I’m Mary Walden, with economist MW, welcoming you to the economic perspective. Today’s program looks at remembering high gas prices and gas lines. Mike, economists are always looking for factors that affect the behavior of consumers. Clearly income and prices are two key determinants. But I understand a new study suggests memories of challenging economic times can have lasting impacts on economic behavior. Please explain.
- Probably the best example is people who lived through the Great Depression of the 1930s – they carried a long-held skepticism of financial institutions
- A new study shows those who lived through record high gas prices and gas rationing in the 1970s – something we experienced – has had lasting impacts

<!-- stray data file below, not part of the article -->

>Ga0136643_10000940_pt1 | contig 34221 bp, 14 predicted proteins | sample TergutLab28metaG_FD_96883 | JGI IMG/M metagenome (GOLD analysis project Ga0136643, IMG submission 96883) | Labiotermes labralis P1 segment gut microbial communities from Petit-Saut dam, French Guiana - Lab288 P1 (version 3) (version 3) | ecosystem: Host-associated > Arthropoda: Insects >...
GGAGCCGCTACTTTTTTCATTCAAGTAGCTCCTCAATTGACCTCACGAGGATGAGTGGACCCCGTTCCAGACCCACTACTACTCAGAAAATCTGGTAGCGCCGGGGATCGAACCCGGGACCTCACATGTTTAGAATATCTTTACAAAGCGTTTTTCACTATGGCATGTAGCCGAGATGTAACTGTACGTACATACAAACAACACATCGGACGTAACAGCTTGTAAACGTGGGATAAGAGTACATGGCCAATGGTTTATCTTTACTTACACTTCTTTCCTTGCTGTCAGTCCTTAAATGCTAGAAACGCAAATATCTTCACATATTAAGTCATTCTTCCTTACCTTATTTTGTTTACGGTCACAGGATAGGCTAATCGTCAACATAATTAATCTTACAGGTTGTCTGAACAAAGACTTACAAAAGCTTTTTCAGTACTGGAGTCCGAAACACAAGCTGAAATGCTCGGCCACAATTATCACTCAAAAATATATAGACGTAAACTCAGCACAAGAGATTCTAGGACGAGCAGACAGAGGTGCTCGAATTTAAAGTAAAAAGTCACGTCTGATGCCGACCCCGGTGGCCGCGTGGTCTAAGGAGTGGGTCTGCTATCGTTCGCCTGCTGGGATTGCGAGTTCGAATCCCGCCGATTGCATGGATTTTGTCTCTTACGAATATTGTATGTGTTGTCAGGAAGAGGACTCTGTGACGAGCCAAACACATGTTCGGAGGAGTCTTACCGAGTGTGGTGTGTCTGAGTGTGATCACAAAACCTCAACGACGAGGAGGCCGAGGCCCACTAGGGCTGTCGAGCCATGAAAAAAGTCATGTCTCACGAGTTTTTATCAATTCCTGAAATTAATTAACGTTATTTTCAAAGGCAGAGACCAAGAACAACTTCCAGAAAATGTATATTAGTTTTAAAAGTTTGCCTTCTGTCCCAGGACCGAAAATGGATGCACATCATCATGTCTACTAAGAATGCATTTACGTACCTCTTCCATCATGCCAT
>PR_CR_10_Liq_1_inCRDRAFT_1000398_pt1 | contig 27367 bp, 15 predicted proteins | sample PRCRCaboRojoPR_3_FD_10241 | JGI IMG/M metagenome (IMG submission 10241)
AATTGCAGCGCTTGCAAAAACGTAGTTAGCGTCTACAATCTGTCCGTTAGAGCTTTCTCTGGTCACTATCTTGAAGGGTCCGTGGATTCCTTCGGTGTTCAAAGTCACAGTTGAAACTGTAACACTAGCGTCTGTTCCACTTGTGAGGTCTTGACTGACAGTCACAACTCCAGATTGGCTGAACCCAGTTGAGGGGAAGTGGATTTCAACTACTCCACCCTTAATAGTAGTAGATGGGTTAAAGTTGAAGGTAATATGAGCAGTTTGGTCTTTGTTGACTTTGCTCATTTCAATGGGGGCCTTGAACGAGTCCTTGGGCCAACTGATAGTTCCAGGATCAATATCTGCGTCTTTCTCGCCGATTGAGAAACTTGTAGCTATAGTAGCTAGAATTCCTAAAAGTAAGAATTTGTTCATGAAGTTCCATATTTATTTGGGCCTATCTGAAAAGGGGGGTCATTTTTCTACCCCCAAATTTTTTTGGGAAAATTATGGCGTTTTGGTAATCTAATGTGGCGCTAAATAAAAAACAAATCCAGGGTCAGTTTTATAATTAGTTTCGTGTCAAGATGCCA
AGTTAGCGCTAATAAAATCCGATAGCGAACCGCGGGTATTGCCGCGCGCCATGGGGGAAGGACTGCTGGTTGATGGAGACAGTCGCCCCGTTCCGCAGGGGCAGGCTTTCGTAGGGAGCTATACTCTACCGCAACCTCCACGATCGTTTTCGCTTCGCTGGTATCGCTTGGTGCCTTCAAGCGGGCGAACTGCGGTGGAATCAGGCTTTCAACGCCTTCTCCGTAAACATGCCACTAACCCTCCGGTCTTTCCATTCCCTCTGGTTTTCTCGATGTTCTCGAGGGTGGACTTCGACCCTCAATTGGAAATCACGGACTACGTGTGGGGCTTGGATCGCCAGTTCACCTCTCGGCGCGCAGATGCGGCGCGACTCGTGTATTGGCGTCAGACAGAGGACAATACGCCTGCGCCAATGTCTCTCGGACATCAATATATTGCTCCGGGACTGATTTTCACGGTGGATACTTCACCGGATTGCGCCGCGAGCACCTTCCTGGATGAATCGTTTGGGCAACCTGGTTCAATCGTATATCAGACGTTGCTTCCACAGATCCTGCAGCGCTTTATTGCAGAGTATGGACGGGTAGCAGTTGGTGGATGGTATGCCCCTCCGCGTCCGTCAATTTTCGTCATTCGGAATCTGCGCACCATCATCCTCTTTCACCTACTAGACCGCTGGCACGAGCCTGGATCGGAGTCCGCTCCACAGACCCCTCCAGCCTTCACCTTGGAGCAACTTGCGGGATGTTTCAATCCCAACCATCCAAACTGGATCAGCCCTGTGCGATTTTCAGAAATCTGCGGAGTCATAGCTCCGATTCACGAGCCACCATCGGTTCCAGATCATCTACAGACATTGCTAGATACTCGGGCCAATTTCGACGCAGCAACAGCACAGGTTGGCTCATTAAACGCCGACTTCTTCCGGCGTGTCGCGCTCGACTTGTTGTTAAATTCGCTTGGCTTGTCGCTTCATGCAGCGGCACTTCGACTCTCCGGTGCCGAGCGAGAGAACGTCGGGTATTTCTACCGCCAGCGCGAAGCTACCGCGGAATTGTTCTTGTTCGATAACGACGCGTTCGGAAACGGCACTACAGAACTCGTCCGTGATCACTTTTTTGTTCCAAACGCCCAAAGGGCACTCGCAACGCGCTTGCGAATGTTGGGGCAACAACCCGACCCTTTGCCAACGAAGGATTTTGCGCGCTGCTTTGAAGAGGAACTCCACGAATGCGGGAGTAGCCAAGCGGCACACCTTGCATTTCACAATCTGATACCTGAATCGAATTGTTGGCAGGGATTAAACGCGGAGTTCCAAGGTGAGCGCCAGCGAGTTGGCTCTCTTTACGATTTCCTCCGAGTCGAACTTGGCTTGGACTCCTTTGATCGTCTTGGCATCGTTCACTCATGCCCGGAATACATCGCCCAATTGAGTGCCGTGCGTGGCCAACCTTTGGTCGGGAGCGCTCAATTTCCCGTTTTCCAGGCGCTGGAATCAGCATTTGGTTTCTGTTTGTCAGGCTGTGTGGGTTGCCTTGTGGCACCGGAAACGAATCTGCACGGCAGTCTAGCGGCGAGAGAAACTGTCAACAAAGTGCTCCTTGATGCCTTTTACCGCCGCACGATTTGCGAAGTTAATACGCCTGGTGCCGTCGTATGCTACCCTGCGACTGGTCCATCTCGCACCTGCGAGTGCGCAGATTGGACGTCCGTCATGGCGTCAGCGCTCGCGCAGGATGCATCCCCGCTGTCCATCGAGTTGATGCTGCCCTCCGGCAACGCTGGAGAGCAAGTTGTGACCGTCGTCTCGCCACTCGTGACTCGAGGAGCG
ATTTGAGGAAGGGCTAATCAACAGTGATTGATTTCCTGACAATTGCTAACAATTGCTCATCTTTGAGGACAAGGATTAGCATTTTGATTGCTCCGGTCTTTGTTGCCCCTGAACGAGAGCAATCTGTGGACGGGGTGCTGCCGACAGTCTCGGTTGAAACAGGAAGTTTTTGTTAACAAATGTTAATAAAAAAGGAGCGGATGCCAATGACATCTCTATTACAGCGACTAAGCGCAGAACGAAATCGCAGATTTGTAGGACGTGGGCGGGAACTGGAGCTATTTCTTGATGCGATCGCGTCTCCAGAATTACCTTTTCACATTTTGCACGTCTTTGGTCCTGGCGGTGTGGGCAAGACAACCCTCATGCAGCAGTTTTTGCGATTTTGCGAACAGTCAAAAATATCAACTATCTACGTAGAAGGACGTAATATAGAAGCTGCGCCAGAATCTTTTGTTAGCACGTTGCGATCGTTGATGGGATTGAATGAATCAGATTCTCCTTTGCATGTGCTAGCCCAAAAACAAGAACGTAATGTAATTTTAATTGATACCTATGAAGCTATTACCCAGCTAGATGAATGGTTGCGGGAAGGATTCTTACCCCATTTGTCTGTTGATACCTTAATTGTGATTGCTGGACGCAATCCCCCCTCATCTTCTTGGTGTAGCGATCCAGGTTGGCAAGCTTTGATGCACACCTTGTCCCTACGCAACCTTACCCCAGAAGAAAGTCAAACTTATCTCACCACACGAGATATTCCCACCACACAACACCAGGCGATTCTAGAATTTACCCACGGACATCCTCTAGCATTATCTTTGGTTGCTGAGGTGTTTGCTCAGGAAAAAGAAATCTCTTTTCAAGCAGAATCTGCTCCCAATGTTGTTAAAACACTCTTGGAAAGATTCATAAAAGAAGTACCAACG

- Specifically, after adjusting for other factors, a new study shows those folks have permanently reduced their driving and gas purchases
- Shows us that an economic shock can stay with us for a long time
- Some see the same with those young people living through the Great Recession – especially if the recession dramatically hurt their parents
- They are less likely to spend and borrow
- I’m MW
And I’m Mary Walden for the Economic Perspective, an NC State Extension program from the Department of Agricultural and Resource Economics.